A male patient, 34 years old, entered hospital with a chief complaint of shortness of breath experienced since one week before hospitalization. Shortness of breath was felt constantly, not influenced by the activity and positional change. Since a week ago, patient experienced productive cough, with white mucous, no blood, left chest pain is felt especially when coughing. Fever experienced since one week, especially at night, no chills, no seizures and no headache. No nausea and vomiting, loss of appetite three days before entering the hospital. Patients gained weight in the last six months but previously experienced a weight loss of about 5-10 kg in five years. Normal urination and defecation.
No history of asthma and food or medication allergies, no history of recurrent diarrhea, no history of blood transfusion, there is a history of smoking since high school and drug abuse, no history of free sex. Other data regarding the history of previous illness was ever treated with typhoid fever in 1998, 2001 and 2004. In 2004 history of Morbili, 2005 hospitalized with heart valve disorder, and 2009 patients had recurrent stomatitis accompanied by infection of left and dextra inguinal. Patient was given Ciprofoxacin but allergic skin symptoms appeared after a few minutes taking the drug. Since January 2010 he was diagnosed with lung tuberculosis. Patient was given oral antituberculosis drugs, 4 Fixed Dose Combination (4FDC) four times a day. Allergy symptoms such as skin rash appeared at the whole body accompanied by itching and shortness of breath which occured after approximately one week taking the 4FDC medication. FDC then replaced with separate medicine (Rifampicin/INH/Pyrazinamide/ Ethambutol). About a week later the same allergy symptoms appeared, and then the patient was declared allergic to Rifampicin and Pyrazinamide.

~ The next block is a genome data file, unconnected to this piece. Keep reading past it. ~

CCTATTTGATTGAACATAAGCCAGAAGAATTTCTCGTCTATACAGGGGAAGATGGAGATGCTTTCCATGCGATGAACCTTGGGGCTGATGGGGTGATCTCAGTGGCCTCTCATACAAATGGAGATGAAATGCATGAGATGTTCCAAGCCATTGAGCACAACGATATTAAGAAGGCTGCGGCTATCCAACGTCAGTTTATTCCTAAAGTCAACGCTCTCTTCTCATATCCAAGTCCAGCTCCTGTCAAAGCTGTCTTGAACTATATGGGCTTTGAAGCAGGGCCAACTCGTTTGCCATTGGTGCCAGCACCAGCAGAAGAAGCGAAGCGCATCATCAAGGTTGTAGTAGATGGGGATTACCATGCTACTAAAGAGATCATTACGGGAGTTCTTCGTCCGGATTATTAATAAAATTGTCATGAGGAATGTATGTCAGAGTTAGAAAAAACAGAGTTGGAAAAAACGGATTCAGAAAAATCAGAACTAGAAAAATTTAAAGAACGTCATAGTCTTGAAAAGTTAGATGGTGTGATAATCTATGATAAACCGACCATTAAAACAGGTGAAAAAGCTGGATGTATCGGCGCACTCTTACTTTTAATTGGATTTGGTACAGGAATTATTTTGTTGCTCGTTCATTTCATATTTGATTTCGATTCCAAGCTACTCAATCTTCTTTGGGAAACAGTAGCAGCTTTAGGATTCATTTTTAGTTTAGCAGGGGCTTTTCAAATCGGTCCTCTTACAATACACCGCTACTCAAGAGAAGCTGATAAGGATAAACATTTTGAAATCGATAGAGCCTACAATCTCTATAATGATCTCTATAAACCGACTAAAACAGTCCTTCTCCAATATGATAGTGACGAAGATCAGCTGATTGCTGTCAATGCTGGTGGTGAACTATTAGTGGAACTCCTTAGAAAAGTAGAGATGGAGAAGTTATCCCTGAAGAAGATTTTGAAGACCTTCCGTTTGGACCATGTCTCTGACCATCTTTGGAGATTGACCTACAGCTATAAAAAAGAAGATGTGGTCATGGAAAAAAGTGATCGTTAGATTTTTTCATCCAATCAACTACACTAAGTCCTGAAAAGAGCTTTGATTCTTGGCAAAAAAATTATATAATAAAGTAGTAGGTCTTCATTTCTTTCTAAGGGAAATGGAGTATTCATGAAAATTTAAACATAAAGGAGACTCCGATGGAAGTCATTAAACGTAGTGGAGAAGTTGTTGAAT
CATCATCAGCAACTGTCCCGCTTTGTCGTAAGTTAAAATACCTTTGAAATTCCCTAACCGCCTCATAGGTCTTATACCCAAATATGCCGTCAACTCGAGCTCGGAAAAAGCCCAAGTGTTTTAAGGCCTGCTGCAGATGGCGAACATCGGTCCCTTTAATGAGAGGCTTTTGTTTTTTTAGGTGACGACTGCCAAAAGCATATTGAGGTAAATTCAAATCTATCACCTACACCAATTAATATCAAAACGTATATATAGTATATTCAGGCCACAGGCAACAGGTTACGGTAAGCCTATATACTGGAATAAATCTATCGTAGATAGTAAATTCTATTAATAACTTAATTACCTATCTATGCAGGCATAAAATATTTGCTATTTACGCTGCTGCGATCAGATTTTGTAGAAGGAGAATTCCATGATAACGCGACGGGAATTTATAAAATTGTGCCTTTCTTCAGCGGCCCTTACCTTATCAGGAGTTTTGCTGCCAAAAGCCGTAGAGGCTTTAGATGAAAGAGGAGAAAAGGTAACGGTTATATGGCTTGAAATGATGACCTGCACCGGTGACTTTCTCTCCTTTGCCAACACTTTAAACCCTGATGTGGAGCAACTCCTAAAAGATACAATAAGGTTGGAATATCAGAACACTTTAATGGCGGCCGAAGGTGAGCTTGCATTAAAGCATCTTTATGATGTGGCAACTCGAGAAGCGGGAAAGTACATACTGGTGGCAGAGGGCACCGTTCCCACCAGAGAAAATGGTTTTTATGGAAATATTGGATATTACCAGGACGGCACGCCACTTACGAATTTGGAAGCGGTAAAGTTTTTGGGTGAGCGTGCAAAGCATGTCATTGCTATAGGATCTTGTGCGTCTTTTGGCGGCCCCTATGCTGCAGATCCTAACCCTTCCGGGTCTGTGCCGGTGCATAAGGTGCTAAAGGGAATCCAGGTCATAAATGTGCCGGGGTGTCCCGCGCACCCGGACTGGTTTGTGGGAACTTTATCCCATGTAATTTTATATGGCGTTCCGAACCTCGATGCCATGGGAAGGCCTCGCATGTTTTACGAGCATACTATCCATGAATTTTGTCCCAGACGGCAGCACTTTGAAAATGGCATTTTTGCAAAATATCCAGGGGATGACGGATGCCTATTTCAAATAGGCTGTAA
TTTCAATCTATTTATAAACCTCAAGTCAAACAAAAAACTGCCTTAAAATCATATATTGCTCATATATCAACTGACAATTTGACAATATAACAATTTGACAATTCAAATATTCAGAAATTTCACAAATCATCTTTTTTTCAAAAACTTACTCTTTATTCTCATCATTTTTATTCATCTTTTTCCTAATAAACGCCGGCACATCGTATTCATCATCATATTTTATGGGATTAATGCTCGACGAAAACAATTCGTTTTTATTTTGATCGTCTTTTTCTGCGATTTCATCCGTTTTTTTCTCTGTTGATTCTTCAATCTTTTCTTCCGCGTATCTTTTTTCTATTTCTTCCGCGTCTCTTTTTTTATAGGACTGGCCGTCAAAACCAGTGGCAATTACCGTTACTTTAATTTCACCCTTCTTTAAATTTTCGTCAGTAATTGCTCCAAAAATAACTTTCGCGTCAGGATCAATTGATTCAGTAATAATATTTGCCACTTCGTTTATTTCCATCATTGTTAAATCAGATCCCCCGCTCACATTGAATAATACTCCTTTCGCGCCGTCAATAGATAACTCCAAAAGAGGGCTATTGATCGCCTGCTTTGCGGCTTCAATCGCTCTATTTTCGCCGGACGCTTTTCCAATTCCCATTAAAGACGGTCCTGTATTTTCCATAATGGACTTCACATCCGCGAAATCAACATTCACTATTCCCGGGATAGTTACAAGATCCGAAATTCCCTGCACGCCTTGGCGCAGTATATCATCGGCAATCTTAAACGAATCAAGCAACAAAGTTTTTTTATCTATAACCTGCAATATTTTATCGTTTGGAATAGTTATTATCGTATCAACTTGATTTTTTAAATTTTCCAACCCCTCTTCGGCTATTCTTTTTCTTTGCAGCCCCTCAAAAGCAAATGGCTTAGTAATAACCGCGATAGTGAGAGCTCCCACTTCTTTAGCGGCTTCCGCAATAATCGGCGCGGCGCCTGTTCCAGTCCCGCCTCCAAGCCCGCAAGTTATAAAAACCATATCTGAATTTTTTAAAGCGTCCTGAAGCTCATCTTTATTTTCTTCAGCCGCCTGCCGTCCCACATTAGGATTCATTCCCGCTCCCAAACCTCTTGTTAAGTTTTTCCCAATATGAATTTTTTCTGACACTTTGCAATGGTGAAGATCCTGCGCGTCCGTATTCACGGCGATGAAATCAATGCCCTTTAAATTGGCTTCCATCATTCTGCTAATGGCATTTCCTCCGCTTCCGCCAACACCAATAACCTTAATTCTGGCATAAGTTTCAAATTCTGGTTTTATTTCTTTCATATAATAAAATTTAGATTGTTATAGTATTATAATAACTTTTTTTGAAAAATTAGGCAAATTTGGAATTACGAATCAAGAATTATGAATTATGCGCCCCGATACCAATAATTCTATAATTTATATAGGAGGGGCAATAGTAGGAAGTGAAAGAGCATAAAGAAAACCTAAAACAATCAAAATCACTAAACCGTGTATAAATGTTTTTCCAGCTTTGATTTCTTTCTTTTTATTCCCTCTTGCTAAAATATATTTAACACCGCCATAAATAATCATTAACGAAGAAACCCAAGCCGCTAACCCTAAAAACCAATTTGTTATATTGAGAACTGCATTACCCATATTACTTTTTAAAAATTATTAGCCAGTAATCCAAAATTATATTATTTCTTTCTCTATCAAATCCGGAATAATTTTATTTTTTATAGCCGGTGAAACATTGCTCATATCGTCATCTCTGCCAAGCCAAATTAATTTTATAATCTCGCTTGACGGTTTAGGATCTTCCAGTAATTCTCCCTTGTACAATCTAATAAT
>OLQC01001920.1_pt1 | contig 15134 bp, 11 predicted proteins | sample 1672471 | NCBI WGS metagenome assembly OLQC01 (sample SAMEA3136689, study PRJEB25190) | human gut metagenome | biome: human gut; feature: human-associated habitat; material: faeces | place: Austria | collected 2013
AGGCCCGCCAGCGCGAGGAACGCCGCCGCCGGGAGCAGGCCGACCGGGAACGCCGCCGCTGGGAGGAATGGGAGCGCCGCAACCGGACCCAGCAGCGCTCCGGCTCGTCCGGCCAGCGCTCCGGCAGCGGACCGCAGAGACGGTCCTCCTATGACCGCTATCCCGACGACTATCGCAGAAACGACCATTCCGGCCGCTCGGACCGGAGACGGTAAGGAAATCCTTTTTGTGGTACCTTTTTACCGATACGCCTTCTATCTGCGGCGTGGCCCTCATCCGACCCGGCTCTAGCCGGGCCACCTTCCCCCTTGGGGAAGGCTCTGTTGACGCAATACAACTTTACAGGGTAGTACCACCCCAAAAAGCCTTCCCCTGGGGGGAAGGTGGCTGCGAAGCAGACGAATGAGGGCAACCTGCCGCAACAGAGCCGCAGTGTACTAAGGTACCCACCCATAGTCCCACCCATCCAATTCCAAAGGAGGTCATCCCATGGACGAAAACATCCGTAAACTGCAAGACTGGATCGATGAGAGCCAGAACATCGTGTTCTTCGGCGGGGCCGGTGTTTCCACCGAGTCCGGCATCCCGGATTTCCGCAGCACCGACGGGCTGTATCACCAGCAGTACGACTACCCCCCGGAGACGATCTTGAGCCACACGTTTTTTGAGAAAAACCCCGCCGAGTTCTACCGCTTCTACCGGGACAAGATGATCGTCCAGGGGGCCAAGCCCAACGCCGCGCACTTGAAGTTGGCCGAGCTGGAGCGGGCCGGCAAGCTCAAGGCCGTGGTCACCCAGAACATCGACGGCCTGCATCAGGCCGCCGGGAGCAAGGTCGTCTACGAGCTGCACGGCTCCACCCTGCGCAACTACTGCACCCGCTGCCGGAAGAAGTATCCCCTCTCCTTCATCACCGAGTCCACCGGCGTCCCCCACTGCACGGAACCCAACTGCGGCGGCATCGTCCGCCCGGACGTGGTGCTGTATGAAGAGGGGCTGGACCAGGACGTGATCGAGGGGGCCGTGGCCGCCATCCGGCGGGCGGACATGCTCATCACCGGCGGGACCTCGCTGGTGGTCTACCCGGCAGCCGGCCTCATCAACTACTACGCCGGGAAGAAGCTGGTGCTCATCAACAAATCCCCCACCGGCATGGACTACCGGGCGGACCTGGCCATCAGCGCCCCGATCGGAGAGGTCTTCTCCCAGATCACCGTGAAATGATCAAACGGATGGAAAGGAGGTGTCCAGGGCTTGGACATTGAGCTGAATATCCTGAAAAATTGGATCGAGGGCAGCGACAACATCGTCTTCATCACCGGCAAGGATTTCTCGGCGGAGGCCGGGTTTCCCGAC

The physical examination found, the impression was seriously ill, well-nourished with body mass index (BMI) of 23.3 kg/m2, compos mentis, blood pressure 120/80 mmHg, respiratory 30 times per minute thoracoabdominal, 38, 20°C axillary temperature, pulse 92 times/ minute. Examination of the oral cavity found oral candidiasis. Bronkovesikuler breath sounds on thoracic auscultation, additional sound was rales at the apex of the left lung, no wheezing.
Based on the history and physical examination, working diagnosis was suspected pneumonia with differential diagnosis pulmonary TB relaps and suspected immunodeficiency syndrome. Initial therapy was given high-protein, high-calorie diet, oxygen, isotonic infusion fluid and paracetamol. Until the third day of treatment, patients often experienced shortness of breath, fever (37.80°C to 39.50°C), coughing with sputum. Oral candidiasis, bronkovesikuler respiratory sounds, rales at the apex of the left lung. Laboratory results; leukocytes 9,800/uL, hemoglobin; 10.3 g/dl, the red blood cells: 5.42 x 106/uL, hematocrit; 33.8%, platelets; 274,000 /uL, monocytes; 9%, segment; 82%, lymphocytes; 9% , eosinophil 8%, erythrocyte sedimentation rate; 74 mm 1st h and 92 mm at 2nd hour, renal function within normal limits and chest X-ray impression: bilateral bronchopneumonia. Additional therapy was given Ceftriaxone injection 1 g/12 h, skin test before ceftriaxon injection found positive allergic reactions such as erythema and edema locally. Ceftriaxone then replaced by 200 mg Ofloxacin twice daily. Laboratory results of HIV rapid test is reactive (positive), CD4 laboratory results; the absolute value was 18 cells/pl (Normal range 410-1590 cells/pl) and the percentage was 2% (Normal range 31-60), the T-helper lymphocytes count was very less. Patient confirmed positive HIV. Added ARV therapy (Lamivudine, Zidovudine and efavirenz) twice daily, Ceftazidine 1 g/12 h/IV, but the results show positive skin test allergy (local erythema and edema). Ceftazidine replaced with Cefotaxime 1 g twice daily intravenous. Other drugs are co-trimoxazole, Bromhexine HCL and Fluconazole (Table 1).